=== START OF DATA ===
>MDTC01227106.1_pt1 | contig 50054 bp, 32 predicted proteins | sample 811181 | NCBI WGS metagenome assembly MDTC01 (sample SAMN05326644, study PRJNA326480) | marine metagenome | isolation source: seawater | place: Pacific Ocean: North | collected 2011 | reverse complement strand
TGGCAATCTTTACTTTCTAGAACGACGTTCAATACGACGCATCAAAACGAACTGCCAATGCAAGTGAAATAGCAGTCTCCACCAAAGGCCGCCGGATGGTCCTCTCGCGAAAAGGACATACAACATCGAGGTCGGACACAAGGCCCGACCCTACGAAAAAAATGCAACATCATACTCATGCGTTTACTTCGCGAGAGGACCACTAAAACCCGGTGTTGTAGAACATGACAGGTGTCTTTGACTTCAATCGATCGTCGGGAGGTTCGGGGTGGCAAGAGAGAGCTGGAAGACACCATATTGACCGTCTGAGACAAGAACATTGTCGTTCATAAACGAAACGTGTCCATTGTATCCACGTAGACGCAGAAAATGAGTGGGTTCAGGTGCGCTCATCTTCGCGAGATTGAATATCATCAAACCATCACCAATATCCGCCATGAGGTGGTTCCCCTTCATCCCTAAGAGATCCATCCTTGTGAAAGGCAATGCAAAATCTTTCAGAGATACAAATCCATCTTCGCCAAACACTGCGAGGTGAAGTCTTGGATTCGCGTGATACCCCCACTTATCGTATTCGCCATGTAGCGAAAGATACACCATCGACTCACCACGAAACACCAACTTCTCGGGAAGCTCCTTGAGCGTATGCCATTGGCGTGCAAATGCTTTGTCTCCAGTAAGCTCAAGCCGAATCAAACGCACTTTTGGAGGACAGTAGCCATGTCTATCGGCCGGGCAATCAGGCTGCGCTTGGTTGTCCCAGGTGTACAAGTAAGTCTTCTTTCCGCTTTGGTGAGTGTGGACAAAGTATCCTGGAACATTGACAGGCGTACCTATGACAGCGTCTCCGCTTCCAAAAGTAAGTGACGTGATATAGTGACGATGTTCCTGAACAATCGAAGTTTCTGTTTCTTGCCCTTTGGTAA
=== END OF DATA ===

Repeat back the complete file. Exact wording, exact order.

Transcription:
>MDTC01227106.1_pt1 | contig 50054 bp, 32 predicted proteins | sample 811181 | NCBI WGS metagenome assembly MDTC01 (sample SAMN05326644, study PRJNA326480) | marine metagenome | isolation source: seawater | place: Pacific Ocean: North | collected 2011 | reverse complement strand
TGGCAATCTTTACTTTCTAGAACGACGTTCAATACGACGCATCAAAACGAACTGCCAATGCAAGTGAAATAGCAGTCTCCACCAAAGGCCGCCGGATGGTCCTCTCGCGAAAAGGACATACAACATCGAGGTCGGACACAAGGCCCGACCCTACGAAAAAAATGCAACATCATACTCATGCGTTTACTTCGCGAGAGGACCACTAAAACCCGGTGTTGTAGAACATGACAGGTGTCTTTGACTTCAATCGATCGTCGGGAGGTTCGGGGTGGCAAGAGAGAGCTGGAAGACACCATATTGACCGTCTGAGACAAGAACATTGTCGTTCATAAACGAAACGTGTCCATTGTATCCACGTAGACGCAGAAAATGAGTGGGTTCAGGTGCGCTCATCTTCGCGAGATTGAATATCATCAAACCATCACCAATATCCGCCATGAGGTGGTTCCCCTTCATCCCTAAGAGATCCATCCTTGTGAAAGGCAATGCAAAATCTTTCAGAGATACAAATCCATCTTCGCCAAACACTGCGAGGTGAAGTCTTGGATTCGCGTGATACCCCCACTTATCGTATTCGCCATGTAGCGAAAGATACACCATCGACTCACCACGAAACACCAACTTCTCGGGAAGCTCCTTGAGCGTATGCCATTGGCGTGCAAATGCTTTGTCTCCAGTAAGCTCAAGCCGAATCAAACGCACTTTTGGAGGACAGTAGCCATGTCTATCGGCCGGGCAATCAGGCTGCGCTTGGTTGTCCCAGGTGTACAAGTAAGTCTTCTTTCCGCTTTGGTGAGTGTGGACAAAGTATCCTGGAACATTGACAGGCGTACCTATGACAGCGTCTCCGCTTCCAAAAGTAAGTGACGTGATATAGTGACGATGTTCCTGAACAATCGAAGTTTCTGTTTCTTGCCCTTTGGTAA